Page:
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Albert “Jack” Stanley, who Cheney had named chief executive of KBR in 1998, was also named in the indictment filed by Nigerian anti-corruption officials. Charges against him have also been dropped.

Stanley was a close associate of Cheney’s. The former vice president promoted him in 1998 to head KBR and told the Middle East Economic Digest in 1999 that having Stanley at the helm of the Halliburton subsidiary “has helped us tremendously.”

In September 2008, Stanley pleaded guilty to conspiracy to commit wire and mail fraud to settle charges related to a separate kickback scheme and for conspiring to violate FCPA in connection with bribery case.

According to the DOJ’s plea agreement, Stanley started paying bribes in 1995, the year Cheney was named chief executive of the corporation, and ended when Stanley was fired in 2004.  Stanley faces seven years in prison and nearly $11 million in restitution payments. He remains free on bail pending a sentencing hearing scheduled for January.

Last year, KBR pleaded guilty to violating FCPA and admitted that it paid $180 million in “consulting fees” to Tesler and a Japanese trading company for use in bribing Nigerian government officials. KBR paid a $402 million fine and Halliburton paid $177 million in civil penalties as part of its plea deal, which was handled by Baker’s law firm.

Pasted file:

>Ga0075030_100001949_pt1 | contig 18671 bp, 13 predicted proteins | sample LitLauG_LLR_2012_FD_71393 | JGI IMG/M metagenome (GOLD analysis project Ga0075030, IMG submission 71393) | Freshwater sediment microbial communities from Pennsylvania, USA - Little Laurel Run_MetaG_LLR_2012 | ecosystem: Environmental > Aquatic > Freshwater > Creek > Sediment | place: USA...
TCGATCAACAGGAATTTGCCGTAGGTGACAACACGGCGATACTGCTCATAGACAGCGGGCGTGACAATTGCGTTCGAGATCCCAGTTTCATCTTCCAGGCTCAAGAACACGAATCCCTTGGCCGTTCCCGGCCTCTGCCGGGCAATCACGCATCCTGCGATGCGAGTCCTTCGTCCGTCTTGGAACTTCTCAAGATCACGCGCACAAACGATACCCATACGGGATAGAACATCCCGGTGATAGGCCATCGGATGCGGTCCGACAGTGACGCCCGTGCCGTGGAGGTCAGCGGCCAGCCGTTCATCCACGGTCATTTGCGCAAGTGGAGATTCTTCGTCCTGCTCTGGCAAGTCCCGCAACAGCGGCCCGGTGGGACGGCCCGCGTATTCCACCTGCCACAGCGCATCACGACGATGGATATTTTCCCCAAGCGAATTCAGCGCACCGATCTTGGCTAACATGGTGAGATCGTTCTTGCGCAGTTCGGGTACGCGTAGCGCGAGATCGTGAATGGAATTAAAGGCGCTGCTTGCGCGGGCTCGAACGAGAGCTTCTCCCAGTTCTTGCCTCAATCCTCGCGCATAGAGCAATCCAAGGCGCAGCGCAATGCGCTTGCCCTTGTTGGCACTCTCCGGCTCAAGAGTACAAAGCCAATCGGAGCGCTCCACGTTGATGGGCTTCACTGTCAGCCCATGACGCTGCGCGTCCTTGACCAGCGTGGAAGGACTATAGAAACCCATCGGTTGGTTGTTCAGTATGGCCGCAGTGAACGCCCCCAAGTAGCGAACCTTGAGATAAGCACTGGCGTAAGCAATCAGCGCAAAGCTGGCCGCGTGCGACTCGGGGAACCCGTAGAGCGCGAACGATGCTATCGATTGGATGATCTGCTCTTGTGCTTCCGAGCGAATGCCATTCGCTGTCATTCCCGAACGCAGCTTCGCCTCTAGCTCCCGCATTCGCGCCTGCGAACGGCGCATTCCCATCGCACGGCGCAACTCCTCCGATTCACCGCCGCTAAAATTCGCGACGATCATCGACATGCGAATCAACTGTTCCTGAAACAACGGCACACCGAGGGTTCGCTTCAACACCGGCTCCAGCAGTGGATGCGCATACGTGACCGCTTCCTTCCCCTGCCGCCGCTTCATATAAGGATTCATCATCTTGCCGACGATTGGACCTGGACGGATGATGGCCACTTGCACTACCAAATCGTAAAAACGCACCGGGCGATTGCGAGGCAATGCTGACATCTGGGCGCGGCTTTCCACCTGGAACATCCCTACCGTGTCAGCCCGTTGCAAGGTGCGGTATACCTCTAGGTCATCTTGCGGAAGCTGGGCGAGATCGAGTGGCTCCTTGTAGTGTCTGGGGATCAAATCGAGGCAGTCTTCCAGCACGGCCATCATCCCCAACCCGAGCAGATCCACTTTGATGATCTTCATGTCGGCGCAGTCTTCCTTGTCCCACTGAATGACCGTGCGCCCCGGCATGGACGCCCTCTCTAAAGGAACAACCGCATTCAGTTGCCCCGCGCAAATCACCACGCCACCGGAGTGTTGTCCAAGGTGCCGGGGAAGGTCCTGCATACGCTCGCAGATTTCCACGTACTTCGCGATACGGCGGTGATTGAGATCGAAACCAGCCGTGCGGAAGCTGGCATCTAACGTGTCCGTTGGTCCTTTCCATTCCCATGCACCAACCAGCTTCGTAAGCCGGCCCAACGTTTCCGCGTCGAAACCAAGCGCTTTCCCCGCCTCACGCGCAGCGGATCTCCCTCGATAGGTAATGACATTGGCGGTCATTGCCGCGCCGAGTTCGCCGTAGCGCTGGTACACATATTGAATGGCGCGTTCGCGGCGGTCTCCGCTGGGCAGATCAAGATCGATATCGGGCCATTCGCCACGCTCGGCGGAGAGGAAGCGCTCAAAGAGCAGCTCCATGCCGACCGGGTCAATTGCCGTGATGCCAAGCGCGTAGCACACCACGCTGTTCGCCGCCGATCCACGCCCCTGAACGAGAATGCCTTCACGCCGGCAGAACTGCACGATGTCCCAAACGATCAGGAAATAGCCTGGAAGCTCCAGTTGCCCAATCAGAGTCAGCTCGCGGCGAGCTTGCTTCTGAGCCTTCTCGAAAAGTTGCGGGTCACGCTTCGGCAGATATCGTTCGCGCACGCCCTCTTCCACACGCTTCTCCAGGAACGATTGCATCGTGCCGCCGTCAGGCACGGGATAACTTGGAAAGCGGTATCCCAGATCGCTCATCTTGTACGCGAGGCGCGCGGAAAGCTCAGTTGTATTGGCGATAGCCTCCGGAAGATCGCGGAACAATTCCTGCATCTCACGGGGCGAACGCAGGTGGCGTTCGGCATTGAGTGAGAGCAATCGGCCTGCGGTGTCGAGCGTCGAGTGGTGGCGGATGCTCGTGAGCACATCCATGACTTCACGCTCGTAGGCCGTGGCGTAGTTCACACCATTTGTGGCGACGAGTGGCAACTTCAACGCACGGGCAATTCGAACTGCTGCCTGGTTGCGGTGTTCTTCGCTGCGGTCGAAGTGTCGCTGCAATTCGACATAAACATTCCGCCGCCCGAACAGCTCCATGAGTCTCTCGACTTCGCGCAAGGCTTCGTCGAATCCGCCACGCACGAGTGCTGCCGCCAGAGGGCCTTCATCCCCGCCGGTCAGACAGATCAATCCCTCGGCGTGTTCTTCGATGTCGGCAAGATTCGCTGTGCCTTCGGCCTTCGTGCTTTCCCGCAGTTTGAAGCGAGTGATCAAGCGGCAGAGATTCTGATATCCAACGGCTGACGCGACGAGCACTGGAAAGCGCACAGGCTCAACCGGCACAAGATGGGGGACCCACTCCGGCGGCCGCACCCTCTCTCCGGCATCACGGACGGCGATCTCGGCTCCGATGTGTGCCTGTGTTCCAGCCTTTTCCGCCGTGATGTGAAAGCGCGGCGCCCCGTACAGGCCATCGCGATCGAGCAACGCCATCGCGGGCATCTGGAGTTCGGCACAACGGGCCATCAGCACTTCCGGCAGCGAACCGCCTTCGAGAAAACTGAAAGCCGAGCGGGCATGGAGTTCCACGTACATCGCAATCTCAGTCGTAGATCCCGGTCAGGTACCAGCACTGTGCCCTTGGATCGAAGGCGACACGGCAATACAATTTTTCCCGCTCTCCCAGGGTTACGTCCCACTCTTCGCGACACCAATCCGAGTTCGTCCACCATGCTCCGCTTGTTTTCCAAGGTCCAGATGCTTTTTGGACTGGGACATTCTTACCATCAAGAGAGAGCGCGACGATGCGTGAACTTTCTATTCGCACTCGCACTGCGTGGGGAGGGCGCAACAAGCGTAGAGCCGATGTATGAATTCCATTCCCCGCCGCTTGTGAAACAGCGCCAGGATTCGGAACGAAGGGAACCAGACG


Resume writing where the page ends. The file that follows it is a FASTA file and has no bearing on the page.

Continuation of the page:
Nigerians Condemn Settlement

While Nigeria government officials may be satisfied with the settlement agreement, the same cannot be said for some of the country’s citizens and activists who had hoped to see the former vice president respond to the charges.

“I would have loved to see Dick Cheney in chains in our court and facing justice in our prisons,” said Celestine AkpoBari, program officer at Social Action Nigeria. “That would have been a very big point that would have lifted Nigeria out of its woes.”

In a statement, Emmanuel Ulayi, executive director of the Civic Duties Awareness Initiative (CIDAI), an organization that ensures “Nigerians adhere to their civic responsibilities, comdemned the decision.

Uliya said the settlement is evidence that “the fight against corruption is dead and have never been real in Nigeria.” He said if the Nigerian government was serious about rooting out corruption “it would not have reach this kind of understanding.”

Owei Lakemfa, a columnist for Nigeria’s Daily Vanguard, said Friday Cheney “is an international crook who should be in jail in his country, Iraq, Netherlands, Afghanistan, Britain, Azerbaijan or in Nigeria…But unfortunately, the scales of justice are not balanced, so he will escape justice with his loot